ADJUSTABLE VOLTAGE OUTPUT LINEAR INTEGRATED SCHEMATIC CIRCUIT DIAGRAM
Adjustable output ICs are fairly new developments and have many types. This section introduces several types of commonly used output-capable integrated circuits. Application examples and some characteristic values will be given with the positive voltage regulator μA78MG and the negative voltage regulator μA79MG, which are widely used and very simple to use .
With these ICs, regulated voltages up to 0.5A output current, from + 5V to + 30V and -2.2V to -30V can be produced. These are integrated circuits; internal current limitation, loss of power limitation and protection against over-temperature. The stability of output voltages is better than 1% in all cases against changes in load and input voltages. Figure-1.17 shows a regulator example with an adjustable output.
In this circuit, output voltage V0; is calculated as follows.
In this form, VR is the reference voltage. This value is 5V for μA78MG and -2.2V for μA79MG. The control K input on duty enables the output voltage to be adjusted. The value of the current flowing to the K terminal is only 1μA. If the average current of the voltage divider is set at 1mA, for R2 at 78MG,
For the 79MG greenhouse, for R2;
values. This is because the control input K is the reference voltage in both circuits. In the circuit in Figure-1.17, the functions of the capacitors C1 and C2 are the same as those described in the previous sections. In other words, these capacitors are used without improving the ripple factor of the output voltage and fluctuating against the changes in the input.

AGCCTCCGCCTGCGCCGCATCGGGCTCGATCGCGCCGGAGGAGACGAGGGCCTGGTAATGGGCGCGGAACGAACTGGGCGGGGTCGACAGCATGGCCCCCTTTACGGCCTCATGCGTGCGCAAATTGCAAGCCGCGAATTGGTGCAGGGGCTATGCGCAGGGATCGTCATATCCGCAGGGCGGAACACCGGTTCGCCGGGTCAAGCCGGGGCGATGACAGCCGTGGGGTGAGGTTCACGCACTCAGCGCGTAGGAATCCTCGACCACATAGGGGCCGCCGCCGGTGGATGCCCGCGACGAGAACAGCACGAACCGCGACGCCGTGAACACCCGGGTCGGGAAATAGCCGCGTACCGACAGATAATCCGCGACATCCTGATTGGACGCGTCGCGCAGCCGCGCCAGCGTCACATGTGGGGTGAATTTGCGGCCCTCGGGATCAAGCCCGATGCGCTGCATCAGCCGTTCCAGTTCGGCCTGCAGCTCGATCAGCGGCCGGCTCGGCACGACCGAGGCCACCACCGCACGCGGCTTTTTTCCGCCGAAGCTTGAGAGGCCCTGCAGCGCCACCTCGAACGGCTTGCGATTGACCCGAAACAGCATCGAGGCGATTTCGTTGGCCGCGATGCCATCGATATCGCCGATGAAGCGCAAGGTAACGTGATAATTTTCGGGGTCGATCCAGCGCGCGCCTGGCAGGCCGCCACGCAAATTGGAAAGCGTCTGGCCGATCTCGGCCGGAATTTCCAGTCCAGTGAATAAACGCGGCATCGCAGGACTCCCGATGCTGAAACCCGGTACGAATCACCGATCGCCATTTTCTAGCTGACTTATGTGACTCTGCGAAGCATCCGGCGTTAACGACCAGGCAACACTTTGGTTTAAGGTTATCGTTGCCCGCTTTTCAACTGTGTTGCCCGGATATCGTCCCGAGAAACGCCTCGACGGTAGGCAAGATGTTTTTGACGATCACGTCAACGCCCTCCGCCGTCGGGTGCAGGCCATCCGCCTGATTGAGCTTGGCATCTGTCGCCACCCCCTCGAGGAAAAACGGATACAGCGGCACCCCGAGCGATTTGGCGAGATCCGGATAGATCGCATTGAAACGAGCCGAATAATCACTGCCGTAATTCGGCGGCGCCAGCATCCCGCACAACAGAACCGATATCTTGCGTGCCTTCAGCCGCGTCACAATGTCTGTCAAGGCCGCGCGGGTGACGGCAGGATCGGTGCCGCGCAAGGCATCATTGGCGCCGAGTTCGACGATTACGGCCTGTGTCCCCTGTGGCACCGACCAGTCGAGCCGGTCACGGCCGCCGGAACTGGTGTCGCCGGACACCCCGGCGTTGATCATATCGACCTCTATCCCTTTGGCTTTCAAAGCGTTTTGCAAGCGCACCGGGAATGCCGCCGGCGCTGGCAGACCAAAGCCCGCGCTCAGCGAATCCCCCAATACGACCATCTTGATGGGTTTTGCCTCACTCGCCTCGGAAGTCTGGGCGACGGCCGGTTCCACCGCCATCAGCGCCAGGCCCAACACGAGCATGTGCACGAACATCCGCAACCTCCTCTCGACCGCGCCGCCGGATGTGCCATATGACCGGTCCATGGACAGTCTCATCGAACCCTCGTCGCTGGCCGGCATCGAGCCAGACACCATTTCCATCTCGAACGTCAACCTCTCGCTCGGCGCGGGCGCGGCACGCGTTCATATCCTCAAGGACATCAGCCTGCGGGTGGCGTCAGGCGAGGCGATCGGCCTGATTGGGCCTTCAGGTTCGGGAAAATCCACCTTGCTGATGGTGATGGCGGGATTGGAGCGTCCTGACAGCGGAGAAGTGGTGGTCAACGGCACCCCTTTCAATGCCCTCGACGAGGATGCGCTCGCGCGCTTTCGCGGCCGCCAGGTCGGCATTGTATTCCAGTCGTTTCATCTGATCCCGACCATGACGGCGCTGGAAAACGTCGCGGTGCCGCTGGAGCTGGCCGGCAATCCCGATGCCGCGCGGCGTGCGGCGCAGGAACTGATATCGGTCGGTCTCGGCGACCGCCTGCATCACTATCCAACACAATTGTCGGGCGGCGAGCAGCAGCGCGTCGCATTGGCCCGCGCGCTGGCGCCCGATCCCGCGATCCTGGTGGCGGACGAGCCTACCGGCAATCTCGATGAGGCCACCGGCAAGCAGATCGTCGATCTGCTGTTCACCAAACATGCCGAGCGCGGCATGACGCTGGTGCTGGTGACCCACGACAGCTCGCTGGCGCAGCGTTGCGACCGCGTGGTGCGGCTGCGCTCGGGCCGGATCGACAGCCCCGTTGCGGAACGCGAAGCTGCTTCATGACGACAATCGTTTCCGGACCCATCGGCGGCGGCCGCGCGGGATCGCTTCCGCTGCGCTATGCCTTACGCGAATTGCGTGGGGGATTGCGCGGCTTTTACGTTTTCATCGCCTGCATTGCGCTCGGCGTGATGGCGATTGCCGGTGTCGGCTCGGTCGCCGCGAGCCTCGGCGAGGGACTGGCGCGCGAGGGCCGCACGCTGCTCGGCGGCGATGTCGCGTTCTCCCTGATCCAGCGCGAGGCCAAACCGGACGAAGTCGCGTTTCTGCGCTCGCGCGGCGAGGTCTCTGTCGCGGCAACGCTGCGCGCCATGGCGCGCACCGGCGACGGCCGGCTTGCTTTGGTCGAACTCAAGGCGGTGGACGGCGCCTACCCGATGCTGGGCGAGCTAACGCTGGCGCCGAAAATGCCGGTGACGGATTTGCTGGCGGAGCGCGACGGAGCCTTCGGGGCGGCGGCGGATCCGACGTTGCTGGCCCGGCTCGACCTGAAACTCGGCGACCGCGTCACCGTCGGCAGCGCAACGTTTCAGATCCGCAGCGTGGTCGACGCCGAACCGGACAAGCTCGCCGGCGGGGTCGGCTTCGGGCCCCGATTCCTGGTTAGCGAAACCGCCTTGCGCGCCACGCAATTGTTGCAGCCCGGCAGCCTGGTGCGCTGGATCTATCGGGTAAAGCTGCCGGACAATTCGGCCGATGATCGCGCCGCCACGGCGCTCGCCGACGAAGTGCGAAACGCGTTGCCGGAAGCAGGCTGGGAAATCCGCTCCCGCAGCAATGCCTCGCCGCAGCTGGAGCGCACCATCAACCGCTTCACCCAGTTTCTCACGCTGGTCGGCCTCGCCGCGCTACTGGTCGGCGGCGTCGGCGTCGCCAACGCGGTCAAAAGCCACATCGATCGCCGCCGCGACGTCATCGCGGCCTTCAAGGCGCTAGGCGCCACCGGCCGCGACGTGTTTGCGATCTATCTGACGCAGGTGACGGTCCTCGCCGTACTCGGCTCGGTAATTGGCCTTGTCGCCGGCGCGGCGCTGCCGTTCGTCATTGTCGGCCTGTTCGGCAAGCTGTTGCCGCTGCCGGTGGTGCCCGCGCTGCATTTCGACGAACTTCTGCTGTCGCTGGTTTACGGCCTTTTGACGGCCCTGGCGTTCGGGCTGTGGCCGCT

The entire soldering cycle time should not exceed 10 seconds. In addition, the input voltage to be applied to the integrated circuit must be at least 2V higher than the maximum output voltage. In the circuit, the same current flows practically from the resistors R1 and R2. (The current flowing through terminal K can be neglected since it is very small.) Thus, the output voltage for 1mA IQ current;
R1 and R2 are values K? . Since the resistor R1 is selected in the example circuit, the value of the output voltage can be set with this resistor.
The output currents of such integrated circuits can be increased by using power transistors. For this, the principles used in constant voltage sources are used. Figure 1.18 shows a circuit that can deliver high output currents.
In this circuit, some of the output current is taken over the T1 transistor so that damage to the inverter is avoided and the output current capacity is increased. Over-current protection has also been done on the same circuit with the help of T2 transistor and RSC resistors. The value of the RSC resistor is selected according to the specified maximum output current value. The R1 resistor in the circuit is used to adjust the value of the output voltage. Negative adjustable voltage sources are also used depending on the same bases.
A symmetrical dc voltage source example is given in figure-1.19. This type of symmetrical voltage sources is called “Dual-Tracking” voltage regulators. In this circuit, the positive and negative voltage regulators are connected in such a way that the output voltages always show the same (absolute) absolute values relative to the chassis.
For example; if the positive output voltage is reduced by 10mV during load current changes, then 10mV is automatically reduced at negative voltage at the same time. Thus, the output voltages are always symmetrical with respect to the earth (chassis).
Manufacturers have produced and are continuing to produce more adjustable voltage regulators for different types of power and types. Detailed information and examples of these ICs can be obtained from the catalogs.